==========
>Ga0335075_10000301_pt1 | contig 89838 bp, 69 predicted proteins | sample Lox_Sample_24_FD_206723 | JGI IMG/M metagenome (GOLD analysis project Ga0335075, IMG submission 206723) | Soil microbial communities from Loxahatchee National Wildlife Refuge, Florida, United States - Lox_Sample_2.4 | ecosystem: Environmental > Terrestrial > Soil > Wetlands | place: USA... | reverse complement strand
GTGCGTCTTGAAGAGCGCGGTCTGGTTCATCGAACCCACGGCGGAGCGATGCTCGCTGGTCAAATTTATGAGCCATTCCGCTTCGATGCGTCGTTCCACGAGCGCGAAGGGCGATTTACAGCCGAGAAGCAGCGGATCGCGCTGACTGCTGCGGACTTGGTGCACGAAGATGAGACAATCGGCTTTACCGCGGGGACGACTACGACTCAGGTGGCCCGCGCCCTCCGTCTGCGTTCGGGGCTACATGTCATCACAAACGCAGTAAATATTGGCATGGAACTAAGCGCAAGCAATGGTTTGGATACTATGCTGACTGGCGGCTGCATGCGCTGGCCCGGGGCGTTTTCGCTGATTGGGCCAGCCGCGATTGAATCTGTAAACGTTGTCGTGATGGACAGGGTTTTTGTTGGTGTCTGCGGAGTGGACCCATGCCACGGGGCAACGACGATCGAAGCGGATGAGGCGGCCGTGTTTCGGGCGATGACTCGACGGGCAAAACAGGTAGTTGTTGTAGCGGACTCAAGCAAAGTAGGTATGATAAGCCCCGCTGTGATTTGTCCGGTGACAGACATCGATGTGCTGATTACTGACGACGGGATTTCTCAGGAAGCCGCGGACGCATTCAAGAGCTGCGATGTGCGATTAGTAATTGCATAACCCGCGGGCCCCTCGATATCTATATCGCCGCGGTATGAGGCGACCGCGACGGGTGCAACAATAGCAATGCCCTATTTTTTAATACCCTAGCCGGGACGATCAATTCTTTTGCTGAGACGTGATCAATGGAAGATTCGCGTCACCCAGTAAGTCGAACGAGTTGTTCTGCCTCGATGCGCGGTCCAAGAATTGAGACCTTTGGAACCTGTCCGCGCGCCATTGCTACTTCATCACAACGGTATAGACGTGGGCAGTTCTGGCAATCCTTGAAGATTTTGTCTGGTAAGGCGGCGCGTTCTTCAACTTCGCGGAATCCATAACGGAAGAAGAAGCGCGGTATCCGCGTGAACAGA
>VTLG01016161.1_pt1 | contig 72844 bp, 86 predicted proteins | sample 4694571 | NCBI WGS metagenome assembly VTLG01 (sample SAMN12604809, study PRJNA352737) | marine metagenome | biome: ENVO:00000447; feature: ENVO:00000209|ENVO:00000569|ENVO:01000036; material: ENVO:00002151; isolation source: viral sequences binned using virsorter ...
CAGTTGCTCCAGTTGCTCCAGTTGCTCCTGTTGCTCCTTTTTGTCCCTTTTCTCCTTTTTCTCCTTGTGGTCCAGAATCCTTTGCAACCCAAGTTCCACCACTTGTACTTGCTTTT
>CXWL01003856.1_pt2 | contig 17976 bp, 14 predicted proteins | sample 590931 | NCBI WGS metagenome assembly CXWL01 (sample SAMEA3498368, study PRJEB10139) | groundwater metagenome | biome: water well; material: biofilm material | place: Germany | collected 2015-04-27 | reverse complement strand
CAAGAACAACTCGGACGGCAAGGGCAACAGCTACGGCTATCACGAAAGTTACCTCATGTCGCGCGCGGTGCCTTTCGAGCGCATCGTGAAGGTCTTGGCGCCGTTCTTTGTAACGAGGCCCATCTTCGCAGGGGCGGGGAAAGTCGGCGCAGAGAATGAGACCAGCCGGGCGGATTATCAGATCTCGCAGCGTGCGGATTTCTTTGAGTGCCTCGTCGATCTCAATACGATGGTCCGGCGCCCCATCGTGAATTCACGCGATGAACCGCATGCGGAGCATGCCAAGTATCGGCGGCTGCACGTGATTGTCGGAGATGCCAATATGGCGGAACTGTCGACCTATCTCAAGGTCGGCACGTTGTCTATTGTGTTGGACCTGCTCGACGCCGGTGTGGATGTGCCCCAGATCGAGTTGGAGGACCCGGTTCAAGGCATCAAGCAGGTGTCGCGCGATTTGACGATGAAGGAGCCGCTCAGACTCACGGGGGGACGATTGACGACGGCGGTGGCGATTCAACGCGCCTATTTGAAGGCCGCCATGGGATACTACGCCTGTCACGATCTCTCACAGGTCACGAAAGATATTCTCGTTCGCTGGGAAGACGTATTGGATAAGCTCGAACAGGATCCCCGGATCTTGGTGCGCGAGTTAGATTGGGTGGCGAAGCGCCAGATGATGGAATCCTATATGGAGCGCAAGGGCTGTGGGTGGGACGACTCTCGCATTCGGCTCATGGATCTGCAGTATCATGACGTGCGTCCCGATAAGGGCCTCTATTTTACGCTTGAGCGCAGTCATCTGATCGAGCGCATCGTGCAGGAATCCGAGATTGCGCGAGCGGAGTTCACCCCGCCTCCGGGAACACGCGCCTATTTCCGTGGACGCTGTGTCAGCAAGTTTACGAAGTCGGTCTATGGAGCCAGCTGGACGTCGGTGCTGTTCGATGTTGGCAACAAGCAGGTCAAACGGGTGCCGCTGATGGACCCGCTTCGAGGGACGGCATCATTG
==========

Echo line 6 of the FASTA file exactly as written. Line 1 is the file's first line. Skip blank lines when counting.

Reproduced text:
CAAGAACAACTCGGACGGCAAGGGCAACAGCTACGGCTATCACGAAAGTTACCTCATGTCGCGCGCGGTGCCTTTCGAGCGCATCGTGAAGGTCTTGGCGCCGTTCTTTGTAACGAGGCCCATCTTCGCAGGGGCGGGGAAAGTCGGCGCAGAGAATGAGACCAGCCGGGCGGATTATCAGATCTCGCAGCGTGCGGATTTCTTTGAGTGCCTCGTCGATCTCAATACGATGGTCCGGCGCCCCATCGTGAATTCACGCGATGAACCGCATGCGGAGCATGCCAAGTATCGGCGGCTGCACGTGATTGTCGGAGATGCCAATATGGCGGAACTGTCGACCTATCTCAAGGTCGGCACGTTGTCTATTGTGTTGGACCTGCTCGACGCCGGTGTGGATGTGCCCCAGATCGAGTTGGAGGACCCGGTTCAAGGCATCAAGCAGGTGTCGCGCGATTTGACGATGAAGGAGCCGCTCAGACTCACGGGGGGACGATTGACGACGGCGGTGGCGATTCAACGCGCCTATTTGAAGGCCGCCATGGGATACTACGCCTGTCACGATCTCTCACAGGTCACGAAAGATATTCTCGTTCGCTGGGAAGACGTATTGGATAAGCTCGAACAGGATCCCCGGATCTTGGTGCGCGAGTTAGATTGGGTGGCGAAGCGCCAGATGATGGAATCCTATATGGAGCGCAAGGGCTGTGGGTGGGACGACTCTCGCATTCGGCTCATGGATCTGCAGTATCATGACGTGCGTCCCGATAAGGGCCTCTATTTTACGCTTGAGCGCAGTCATCTGATCGAGCGCATCGTGCAGGAATCCGAGATTGCGCGAGCGGAGTTCACCCCGCCTCCGGGAACACGCGCCTATTTCCGTGGACGCTGTGTCAGCAAGTTTACGAAGTCGGTCTATGGAGCCAGCTGGACGTCGGTGCTGTTCGATGTTGGCAACAAGCAGGTCAAACGGGTGCCGCTGATGGACCCGCTTCGAGGGACGGCATCATTG